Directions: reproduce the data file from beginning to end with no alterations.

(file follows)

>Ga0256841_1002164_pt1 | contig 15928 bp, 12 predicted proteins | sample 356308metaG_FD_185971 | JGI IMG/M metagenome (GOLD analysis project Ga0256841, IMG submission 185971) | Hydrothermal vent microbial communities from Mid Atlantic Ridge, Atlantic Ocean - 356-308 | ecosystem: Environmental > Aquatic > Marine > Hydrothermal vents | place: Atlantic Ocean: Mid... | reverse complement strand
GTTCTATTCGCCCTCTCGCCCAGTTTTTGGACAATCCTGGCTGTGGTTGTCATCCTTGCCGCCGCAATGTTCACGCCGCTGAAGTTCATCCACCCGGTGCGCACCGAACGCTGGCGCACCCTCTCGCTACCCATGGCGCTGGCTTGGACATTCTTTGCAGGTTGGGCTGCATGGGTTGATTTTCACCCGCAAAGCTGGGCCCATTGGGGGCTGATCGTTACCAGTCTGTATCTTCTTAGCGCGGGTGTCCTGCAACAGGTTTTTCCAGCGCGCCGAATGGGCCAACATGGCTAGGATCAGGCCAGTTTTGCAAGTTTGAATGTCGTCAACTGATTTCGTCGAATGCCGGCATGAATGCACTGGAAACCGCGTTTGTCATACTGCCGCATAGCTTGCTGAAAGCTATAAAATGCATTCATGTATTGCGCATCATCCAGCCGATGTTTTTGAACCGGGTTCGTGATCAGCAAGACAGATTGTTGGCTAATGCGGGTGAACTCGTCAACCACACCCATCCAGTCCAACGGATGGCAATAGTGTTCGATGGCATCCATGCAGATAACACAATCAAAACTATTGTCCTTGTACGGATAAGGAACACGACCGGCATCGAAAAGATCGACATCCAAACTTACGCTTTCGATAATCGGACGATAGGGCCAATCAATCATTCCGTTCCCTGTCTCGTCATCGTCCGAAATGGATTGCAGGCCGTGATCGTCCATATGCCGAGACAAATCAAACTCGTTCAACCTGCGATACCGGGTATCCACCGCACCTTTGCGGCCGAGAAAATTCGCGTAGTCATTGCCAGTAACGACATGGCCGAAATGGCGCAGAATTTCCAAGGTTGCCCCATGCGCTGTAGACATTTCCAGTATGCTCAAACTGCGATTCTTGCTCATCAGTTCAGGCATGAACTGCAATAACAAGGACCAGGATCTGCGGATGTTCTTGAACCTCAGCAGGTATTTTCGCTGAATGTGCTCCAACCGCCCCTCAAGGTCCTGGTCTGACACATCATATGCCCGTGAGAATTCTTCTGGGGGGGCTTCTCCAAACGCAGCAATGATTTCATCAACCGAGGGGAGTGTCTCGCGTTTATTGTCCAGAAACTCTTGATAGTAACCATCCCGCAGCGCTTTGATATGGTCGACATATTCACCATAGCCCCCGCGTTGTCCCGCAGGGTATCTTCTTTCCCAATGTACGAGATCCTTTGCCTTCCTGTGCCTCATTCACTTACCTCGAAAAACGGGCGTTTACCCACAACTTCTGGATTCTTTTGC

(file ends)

>Ga0256841_1002164_pt1 | contig 15928 bp, 12 predicted proteins | sample 356308metaG_FD_185971 | JGI IMG/M metagenome (GOLD analysis project Ga0256841, IMG submission 185971) | Hydrothermal vent microbial communities from Mid Atlantic Ridge, Atlantic Ocean - 356-308 | ecosystem: Environmental > Aquatic > Marine > Hydrothermal vents | place: Atlantic Ocean: Mid... | reverse complement strand
GTTCTATTCGCCCTCTCGCCCAGTTTTTGGACAATCCTGGCTGTGGTTGTCATCCTTGCCGCCGCAATGTTCACGCCGCTGAAGTTCATCCACCCGGTGCGCACCGAACGCTGGCGCACCCTCTCGCTACCCATGGCGCTGGCTTGGACATTCTTTGCAGGTTGGGCTGCATGGGTTGATTTTCACCCGCAAAGCTGGGCCCATTGGGGGCTGATCGTTACCAGTCTGTATCTTCTTAGCGCGGGTGTCCTGCAACAGGTTTTTCCAGCGCGCCGAATGGGCCAACATGGCTAGGATCAGGCCAGTTTTGCAAGTTTGAATGTCGTCAACTGATTTCGTCGAATGCCGGCATGAATGCACTGGAAACCGCGTTTGTCATACTGCCGCATAGCTTGCTGAAAGCTATAAAATGCATTCATGTATTGCGCATCATCCAGCCGATGTTTTTGAACCGGGTTCGTGATCAGCAAGACAGATTGTTGGCTAATGCGGGTGAACTCGTCAACCACACCCATCCAGTCCAACGGATGGCAATAGTGTTCGATGGCATCCATGCAGATAACACAATCAAAACTATTGTCCTTGTACGGATAAGGAACACGACCGGCATCGAAAAGATCGACATCCAAACTTACGCTTTCGATAATCGGACGATAGGGCCAATCAATCATTCCGTTCCCTGTCTCGTCATCGTCCGAAATGGATTGCAGGCCGTGATCGTCCATATGCCGAGACAAATCAAACTCGTTCAACCTGCGATACCGGGTATCCACCGCACCTTTGCGGCCGAGAAAATTCGCGTAGTCATTGCCAGTAACGACATGGCCGAAATGGCGCAGAATTTCCAAGGTTGCCCCATGCGCTGTAGACATTTCCAGTATGCTCAAACTGCGATTCTTGCTCATCAGTTCAGGCATGAACTGCAATAACAAGGACCAGGATCTGCGGATGTTCTTGAACCTCAGCAGGTATTTTCGCTGAATGTGCTCCAACCGCCCCTCAAGGTCCTGGTCTGACACATCATATGCCCGTGAGAATTCTTCTGGGGGGGCTTCTCCAAACGCAGCAATGATTTCATCAACCGAGGGGAGTGTCTCGCGTTTATTGTCCAGAAACTCTTGATAGTAACCATCCCGCAGCGCTTTGATATGGTCGACATATTCACCATAGCCCCCGCGTTGTCCCGCAGGGTATCTTCTTTCCCAATGTACGAGATCCTTTGCCTTCCTGTGCCTCATTCACTTACCTCGAAAAACGGGCGTTTACCCACAACTTCTGGATTCTTTTGC